Emergency Financial Manager controversy continues

The scene in Lansing, from February 26
User P.E.C. Flickr

As protests continue in Madison over a controversial bill removing collecting bargaining rights from some public unions, attention is drifting to Michigan.

Governor Snyder has responded to reports and protests by saying that he does not want to follow Wisconsin Governor Scott Walker's example, reiterating in an interview with WXYZ that he is eager to solve problems--including the specifics on $180 million dollars worth of concessions from state employees--through the collective bargaining process, and that he "was hired to solve Michigan's issues."

But whether Governor Snyder wants attention from national media or not, it is happening, including a ten-minute report on last night's Rachel Maddow Show.

But what does the law actually say? What is an Emergency Financial Manager? How are they appointed?

The following is taken from the "Frequently Asked Questions Regarding Public Act 72 of 1990, Local Government Fiscal Responsibility Act, and the Appointment of Emergency Financial Managers."

And if the title wasn't a clue, the explanation is a little long.

From the FAQ:

 What triggers the Act?

Among the conditions specified in the Act are the failure by a unit of local government to pay creditors, the failure to make timely pension contributions, and payless paydays. In addition, certain officials, or residents, of a unit of local government may request a preliminary review under the Act, as may either the State Senate or House of Representatives.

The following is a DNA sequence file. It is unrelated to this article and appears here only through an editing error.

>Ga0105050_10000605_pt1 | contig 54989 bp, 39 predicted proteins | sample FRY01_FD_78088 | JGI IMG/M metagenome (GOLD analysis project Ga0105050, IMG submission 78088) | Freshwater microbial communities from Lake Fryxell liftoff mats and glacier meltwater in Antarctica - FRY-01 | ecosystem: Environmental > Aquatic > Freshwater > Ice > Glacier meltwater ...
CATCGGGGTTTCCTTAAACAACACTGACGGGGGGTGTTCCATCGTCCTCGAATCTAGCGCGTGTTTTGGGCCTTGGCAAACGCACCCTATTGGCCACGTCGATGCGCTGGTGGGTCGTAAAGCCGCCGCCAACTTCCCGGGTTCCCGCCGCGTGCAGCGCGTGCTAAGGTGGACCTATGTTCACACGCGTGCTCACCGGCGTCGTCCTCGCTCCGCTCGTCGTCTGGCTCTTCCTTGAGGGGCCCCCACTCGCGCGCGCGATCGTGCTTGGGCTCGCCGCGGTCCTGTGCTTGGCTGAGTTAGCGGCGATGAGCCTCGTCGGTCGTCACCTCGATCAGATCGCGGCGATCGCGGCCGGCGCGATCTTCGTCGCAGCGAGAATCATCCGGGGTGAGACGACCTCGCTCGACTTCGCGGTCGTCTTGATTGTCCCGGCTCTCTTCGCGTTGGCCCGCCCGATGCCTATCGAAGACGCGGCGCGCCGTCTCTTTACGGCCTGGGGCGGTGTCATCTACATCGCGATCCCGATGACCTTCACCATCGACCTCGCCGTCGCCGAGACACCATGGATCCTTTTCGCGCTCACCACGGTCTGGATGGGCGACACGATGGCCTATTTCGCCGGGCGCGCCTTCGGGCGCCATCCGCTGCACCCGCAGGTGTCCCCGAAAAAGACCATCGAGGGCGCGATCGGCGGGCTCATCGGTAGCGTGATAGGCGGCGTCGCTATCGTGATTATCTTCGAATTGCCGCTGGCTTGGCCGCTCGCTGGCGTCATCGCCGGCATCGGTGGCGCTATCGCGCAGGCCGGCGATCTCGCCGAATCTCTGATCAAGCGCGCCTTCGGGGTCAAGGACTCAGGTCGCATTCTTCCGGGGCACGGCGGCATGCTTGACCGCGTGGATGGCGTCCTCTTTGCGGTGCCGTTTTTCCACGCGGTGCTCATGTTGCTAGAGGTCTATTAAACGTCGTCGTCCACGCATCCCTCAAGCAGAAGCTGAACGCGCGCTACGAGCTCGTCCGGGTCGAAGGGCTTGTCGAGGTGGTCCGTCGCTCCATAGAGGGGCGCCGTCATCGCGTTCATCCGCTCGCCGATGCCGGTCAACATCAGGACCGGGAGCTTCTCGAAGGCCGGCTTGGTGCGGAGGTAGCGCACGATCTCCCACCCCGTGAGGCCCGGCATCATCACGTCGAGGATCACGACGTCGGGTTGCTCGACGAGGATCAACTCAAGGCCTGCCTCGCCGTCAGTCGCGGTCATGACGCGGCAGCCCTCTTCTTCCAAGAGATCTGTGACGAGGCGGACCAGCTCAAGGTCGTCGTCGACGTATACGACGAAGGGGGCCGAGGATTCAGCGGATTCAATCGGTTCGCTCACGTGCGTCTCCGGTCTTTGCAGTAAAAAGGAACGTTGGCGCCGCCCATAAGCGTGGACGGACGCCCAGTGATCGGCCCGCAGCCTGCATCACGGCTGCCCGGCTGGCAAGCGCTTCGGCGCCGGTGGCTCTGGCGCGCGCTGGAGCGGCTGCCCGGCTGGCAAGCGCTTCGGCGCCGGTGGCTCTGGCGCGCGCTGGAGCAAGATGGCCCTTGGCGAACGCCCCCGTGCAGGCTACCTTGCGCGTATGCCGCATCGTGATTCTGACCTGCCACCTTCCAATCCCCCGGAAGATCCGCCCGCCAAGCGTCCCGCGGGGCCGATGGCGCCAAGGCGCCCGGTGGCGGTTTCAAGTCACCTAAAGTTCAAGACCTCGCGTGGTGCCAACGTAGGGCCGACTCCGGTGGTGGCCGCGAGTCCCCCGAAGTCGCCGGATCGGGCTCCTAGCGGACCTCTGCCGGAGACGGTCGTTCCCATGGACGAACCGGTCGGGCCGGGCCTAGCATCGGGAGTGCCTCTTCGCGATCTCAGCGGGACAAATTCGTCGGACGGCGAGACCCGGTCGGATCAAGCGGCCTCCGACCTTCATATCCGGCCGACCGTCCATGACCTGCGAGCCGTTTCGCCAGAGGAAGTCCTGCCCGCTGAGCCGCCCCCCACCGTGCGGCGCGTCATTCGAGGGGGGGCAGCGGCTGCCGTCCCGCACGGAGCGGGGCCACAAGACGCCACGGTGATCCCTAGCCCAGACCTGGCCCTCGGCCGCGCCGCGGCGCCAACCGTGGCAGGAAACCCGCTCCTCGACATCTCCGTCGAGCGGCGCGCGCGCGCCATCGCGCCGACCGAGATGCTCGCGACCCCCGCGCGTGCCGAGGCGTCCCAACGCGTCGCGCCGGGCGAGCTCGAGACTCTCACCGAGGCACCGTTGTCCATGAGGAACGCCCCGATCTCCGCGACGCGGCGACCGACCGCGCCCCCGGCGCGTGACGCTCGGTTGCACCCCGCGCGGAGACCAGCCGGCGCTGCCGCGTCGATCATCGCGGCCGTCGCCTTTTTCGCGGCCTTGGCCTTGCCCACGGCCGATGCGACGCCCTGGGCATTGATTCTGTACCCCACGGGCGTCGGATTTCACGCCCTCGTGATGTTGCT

What happens when the Act is triggered?

The State Treasurer conducts a preliminary review of the financial condition of the unit of local government. Once that review is concluded, the State Treasurer reports the result to the Governor. If a serious financial problem is found to exist in the unit of local government, the Governor then appoints a financial review team to conduct a more detailed review of the financial condition of the unit of local government.

What is the purpose of a Financial Review Team?

...[A] Financial Review Team...conduct[s] a more detailed review of the financial condition of the unit of local government. A Financial Review Team generally has 60 days (generally 30 days in the case of school districts) to complete its work and file its report. A Financial Review Team report must reach one of the following three conclusions:

-- A serious financial problem does not exist in the unit of local government, or

-- A serious financial problem exists in the unit of local government, but a Consent Agreement containing a plan to resolve the problem has been adopted, or

-- A local government financial emergency exists because no satisfactory plan exists to resolve the serious financial problem.